Grass Valley farmer Logan Padget, 27, describes the ins and outs of his agricultural workspace. [This feature is one in an occasional series profiling Oregonians through the lens of their home offices.]
A farmer’s office is the great outdoors. But every so often paperwork and a desk beckon. (Check out the video clip of Padget that appears at the end of the write-up.)
Out on the Farm
Padget's Ranches, Grass Valley: Certified by the Oregon Farm Bureau as an Oregon Century Farm that has been in the same family for 100 years
“The farm came down from my grandma’s side. She was an only child, and tradition said women can’t be farmers. My grandpa was the youngest of six, so he wasn't going to get the farm he grew up on. So he married Grandma and started farming."
“We raise wheat, a couple of cattle, and that’s about it, because there’s not enough moisture to grow anything else. We grow soft white wheat for seed production. Everything we raise is replanted by other farmers.”
“The things I love most about farming are working outside, knowing what I do helps feed the world, and how everything changes from year to year."
“Outside my front door, the wheat field thatches up and touches my yard. I’m 2 miles from my parents and 4 miles from farm headquarters, where my grand-parents live. My dad, Darren, farms; my grandfather, Dale, farms.”
In the Office
“I'm a bachelor. The office occupies one of my spare bedrooms.”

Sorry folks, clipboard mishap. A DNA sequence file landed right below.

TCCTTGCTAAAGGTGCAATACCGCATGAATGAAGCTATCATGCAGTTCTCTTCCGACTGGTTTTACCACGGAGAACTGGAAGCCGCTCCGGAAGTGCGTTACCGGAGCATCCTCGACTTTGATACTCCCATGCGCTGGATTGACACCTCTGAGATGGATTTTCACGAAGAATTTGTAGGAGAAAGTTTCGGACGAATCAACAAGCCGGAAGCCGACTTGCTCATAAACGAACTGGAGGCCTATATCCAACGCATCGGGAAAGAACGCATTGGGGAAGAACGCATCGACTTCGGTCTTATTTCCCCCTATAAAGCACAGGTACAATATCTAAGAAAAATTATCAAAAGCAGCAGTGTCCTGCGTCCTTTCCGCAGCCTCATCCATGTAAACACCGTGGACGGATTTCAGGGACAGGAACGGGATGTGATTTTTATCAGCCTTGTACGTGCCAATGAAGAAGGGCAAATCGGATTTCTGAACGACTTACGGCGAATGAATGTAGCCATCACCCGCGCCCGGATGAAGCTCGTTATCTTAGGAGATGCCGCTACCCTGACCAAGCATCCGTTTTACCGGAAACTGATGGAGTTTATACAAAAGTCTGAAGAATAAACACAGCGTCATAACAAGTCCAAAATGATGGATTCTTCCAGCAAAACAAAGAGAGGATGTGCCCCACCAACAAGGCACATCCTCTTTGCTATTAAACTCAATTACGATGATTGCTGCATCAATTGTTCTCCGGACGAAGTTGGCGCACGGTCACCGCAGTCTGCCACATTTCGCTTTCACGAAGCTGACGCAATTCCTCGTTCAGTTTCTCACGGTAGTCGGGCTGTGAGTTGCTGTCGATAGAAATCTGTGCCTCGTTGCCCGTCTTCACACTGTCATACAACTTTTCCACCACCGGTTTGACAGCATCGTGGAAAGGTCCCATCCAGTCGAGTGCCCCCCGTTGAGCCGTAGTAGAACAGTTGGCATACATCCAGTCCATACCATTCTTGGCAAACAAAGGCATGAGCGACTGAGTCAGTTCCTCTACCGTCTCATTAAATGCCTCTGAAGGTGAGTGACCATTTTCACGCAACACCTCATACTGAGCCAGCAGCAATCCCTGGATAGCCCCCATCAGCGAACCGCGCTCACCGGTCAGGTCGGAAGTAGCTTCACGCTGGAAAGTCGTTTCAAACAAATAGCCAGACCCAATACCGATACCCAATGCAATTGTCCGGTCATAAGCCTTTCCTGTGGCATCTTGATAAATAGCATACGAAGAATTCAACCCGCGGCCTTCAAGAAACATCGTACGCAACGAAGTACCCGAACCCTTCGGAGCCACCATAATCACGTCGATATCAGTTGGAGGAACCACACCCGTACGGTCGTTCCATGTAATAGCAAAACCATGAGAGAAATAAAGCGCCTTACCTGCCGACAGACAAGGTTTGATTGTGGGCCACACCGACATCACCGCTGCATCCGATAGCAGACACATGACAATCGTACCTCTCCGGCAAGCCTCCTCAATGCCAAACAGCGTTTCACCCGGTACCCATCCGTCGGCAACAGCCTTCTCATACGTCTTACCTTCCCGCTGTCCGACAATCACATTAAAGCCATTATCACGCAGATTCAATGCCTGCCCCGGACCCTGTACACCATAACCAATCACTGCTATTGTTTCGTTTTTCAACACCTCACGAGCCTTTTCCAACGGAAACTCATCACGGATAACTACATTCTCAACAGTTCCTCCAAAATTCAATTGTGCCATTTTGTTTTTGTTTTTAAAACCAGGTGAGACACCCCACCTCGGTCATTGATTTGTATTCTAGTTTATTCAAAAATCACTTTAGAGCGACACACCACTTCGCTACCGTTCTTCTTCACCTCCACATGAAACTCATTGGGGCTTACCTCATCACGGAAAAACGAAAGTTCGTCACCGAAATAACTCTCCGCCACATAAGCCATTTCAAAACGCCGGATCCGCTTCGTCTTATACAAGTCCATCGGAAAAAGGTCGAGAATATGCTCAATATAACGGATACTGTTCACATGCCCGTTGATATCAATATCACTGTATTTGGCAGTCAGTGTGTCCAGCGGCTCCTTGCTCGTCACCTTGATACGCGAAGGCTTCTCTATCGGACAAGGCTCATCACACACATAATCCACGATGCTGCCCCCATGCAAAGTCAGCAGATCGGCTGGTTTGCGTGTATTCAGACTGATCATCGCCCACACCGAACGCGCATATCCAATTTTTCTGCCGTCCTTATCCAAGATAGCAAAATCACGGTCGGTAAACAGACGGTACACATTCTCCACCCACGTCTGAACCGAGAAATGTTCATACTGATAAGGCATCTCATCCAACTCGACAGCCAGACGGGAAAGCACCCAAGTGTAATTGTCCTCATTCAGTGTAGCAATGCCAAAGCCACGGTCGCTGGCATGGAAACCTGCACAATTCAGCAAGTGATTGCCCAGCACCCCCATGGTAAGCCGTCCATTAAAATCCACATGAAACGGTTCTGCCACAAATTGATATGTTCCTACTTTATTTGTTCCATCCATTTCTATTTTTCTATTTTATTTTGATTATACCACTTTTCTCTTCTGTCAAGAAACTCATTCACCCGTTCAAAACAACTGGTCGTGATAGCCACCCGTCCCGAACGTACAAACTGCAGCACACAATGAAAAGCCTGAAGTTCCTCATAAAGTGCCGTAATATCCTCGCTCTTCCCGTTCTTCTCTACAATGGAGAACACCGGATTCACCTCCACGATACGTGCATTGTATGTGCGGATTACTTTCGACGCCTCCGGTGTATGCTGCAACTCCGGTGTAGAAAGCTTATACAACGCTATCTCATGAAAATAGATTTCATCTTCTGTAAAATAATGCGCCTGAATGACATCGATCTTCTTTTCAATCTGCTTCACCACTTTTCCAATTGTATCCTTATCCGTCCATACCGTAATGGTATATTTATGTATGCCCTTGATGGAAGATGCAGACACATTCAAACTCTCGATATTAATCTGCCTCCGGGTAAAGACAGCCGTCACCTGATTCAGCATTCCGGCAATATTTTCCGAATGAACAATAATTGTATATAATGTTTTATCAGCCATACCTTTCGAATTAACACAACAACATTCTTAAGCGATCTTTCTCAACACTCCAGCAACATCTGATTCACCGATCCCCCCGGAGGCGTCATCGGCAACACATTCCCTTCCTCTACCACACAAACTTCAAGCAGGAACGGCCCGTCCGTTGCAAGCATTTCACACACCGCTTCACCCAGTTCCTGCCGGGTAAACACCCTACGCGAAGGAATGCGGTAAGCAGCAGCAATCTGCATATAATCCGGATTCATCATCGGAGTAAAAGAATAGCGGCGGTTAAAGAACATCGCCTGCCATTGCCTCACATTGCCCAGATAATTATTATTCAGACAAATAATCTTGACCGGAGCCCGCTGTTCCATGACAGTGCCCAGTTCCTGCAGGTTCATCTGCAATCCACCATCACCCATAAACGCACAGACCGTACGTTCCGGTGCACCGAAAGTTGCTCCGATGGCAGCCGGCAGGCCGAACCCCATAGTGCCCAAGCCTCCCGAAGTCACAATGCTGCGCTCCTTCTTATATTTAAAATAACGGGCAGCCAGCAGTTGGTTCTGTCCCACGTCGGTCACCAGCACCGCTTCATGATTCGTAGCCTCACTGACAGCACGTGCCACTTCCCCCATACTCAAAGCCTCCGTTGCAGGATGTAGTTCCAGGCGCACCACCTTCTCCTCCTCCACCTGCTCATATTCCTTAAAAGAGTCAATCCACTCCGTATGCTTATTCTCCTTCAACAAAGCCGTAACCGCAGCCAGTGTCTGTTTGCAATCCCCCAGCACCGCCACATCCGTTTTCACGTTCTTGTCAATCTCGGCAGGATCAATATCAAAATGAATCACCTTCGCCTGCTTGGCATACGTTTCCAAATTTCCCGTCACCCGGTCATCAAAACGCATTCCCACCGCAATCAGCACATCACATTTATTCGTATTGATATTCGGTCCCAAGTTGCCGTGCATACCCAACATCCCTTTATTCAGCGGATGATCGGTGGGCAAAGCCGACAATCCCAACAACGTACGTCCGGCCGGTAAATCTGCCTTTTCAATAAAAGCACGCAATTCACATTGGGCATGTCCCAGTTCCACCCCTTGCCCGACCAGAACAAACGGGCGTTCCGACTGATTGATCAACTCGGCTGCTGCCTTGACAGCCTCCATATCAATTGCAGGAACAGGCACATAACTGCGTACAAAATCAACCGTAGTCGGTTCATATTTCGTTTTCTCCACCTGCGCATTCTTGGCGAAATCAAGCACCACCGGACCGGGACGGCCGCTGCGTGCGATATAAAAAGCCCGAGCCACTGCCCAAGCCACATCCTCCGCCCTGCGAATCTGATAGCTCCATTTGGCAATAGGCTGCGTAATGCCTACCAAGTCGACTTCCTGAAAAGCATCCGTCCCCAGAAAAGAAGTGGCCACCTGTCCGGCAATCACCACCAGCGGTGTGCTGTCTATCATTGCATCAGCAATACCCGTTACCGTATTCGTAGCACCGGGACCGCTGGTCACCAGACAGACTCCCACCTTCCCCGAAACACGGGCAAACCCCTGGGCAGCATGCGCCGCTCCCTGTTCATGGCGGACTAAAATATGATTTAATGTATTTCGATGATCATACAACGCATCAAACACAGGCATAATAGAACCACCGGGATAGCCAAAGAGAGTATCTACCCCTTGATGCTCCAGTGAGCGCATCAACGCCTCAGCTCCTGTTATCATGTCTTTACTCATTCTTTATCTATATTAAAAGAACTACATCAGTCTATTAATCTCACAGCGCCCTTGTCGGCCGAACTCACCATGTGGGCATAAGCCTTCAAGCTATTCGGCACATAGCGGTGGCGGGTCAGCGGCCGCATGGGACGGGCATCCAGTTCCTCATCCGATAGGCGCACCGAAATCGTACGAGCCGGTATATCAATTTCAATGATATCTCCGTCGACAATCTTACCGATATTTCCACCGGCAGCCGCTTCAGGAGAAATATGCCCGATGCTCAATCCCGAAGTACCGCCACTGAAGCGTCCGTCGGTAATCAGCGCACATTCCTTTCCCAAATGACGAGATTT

“This [image] of the wolf howling at the moon was hanging in my room when I was growing up.”
“The airplane is a model of a spray plane that my dad gave me when I was growing up. I play with the big tractors now, not the little ones."
A member of OFB's Young Farmers and Ranchers committee, Padget helps "connect farmers and ranchers to the public. We also get the new generation interested and involved with agriculture.”
“I spend the most time here during tax season and when I'm getting my financial information in order for farm credit, operating loans. I’d rather spend time in the field.”
"I hunt every year for deer and elk, and hope to hunt bighorn sheep if I ever get lucky enough to draw a tag.”
Jyrk Tuesday, 05 September 2017 09:36 Comment Link
What a damn joke. These people aren't feeding the world, they're feeding primarily China. They don't "work outside" because it's either too hot or cold or windy here. They work inside climate-controlled vehicles, such as the harvesters, which not only are equipped with wireless internet, game consoles and DVD players, but also have GPS autopilot which is why their operators are so bored they need to watch movies or game while the machine does the work all on its own. The "work" they claim to do involves making laps on vehicles on the fields, sometimes spraying toxic herbicides, others planting food in those herbicide-laced fields. The fact that this man is somehow proud to be fully grown yet still living at home in his childhood bedroom and shows off things from his youth as if they're something adults keep arorund, and he's a bachelor means this guy has NO life. However, you've chosen a pretty good example of how mediocre and unimpressive the people are out here. Oh, and if you want to get a good fight going here, say "organic" loudly in the bar. And then duck.